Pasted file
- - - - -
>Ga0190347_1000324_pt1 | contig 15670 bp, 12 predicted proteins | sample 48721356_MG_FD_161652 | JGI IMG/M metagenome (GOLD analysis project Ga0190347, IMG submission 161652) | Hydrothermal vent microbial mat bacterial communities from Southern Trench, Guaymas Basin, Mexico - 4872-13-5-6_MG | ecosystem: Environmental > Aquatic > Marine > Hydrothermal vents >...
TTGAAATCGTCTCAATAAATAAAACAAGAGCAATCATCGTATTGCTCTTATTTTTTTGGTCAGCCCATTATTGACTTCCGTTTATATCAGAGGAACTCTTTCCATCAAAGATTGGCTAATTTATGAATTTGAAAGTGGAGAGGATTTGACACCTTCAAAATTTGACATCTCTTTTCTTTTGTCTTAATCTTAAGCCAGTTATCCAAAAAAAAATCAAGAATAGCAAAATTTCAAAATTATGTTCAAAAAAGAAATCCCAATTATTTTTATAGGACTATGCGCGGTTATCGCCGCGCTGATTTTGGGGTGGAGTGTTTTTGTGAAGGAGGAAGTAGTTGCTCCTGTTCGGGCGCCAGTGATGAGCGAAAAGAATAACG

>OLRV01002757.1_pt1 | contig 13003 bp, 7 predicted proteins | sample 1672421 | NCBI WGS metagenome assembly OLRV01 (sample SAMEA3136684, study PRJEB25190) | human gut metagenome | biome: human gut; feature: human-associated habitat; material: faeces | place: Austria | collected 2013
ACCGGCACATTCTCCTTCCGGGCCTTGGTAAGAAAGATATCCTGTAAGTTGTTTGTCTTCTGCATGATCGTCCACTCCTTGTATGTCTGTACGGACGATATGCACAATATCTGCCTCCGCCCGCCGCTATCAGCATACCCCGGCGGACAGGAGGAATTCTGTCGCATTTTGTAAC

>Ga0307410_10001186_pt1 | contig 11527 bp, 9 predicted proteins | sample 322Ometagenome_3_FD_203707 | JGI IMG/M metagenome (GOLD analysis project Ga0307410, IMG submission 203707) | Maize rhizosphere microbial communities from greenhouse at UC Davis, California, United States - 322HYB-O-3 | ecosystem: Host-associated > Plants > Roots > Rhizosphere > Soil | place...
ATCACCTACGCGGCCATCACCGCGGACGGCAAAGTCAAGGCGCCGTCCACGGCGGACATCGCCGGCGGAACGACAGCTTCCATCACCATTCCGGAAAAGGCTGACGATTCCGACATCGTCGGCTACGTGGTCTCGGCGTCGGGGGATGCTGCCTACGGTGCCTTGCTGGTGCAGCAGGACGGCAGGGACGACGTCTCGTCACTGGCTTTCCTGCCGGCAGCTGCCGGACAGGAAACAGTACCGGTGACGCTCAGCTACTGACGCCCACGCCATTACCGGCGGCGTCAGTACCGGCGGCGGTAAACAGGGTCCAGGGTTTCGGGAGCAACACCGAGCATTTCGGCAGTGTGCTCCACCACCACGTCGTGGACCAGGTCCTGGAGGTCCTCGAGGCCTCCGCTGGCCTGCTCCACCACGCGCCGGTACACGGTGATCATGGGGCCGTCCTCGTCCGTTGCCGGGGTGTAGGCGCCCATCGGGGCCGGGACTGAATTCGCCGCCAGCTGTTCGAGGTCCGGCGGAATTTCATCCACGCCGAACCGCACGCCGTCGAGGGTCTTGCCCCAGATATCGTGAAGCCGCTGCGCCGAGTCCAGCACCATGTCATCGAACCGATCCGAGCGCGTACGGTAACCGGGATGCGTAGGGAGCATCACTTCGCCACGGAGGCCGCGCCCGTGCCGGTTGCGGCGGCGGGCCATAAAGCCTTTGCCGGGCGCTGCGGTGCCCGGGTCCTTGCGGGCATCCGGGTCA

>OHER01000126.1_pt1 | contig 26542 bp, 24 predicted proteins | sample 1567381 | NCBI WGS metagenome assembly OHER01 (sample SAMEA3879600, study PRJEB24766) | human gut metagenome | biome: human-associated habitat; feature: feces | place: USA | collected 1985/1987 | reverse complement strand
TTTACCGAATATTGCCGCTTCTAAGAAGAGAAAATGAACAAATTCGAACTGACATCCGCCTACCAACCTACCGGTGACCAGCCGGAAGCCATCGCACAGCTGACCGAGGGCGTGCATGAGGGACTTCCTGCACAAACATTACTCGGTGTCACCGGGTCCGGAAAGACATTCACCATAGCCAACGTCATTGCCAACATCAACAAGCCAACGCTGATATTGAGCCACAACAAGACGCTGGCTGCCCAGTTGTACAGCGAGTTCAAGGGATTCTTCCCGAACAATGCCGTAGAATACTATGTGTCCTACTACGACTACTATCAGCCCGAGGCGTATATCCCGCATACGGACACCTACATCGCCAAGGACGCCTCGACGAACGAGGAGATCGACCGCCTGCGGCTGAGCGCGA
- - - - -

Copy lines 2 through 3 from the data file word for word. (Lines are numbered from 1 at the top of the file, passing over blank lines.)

TTGAAATCGTCTCAATAAATAAAACAAGAGCAATCATCGTATTGCTCTTATTTTTTTGGTCAGCCCATTATTGACTTCCGTTTATATCAGAGGAACTCTTTCCATCAAAGATTGGCTAATTTATGAATTTGAAAGTGGAGAGGATTTGACACCTTCAAAATTTGACATCTCTTTTCTTTTGTCTTAATCTTAAGCCAGTTATCCAAAAAAAAATCAAGAATAGCAAAATTTCAAAATTATGTTCAAAAAAGAAATCCCAATTATTTTTATAGGACTATGCGCGGTTATCGCCGCGCTGATTTTGGGGTGGAGTGTTTTTGTGAAGGAGGAAGTAGTTGCTCCTGTTCGGGCGCCAGTGATGAGCGAAAAGAATAACG

>OLRV01002757.1_pt1 | contig 13003 bp, 7 predicted proteins | sample 1672421 | NCBI WGS metagenome assembly OLRV01 (sample SAMEA3136684, study PRJEB25190) | human gut metagenome | biome: human gut; feature: human-associated habitat; material: faeces | place: Austria | collected 2013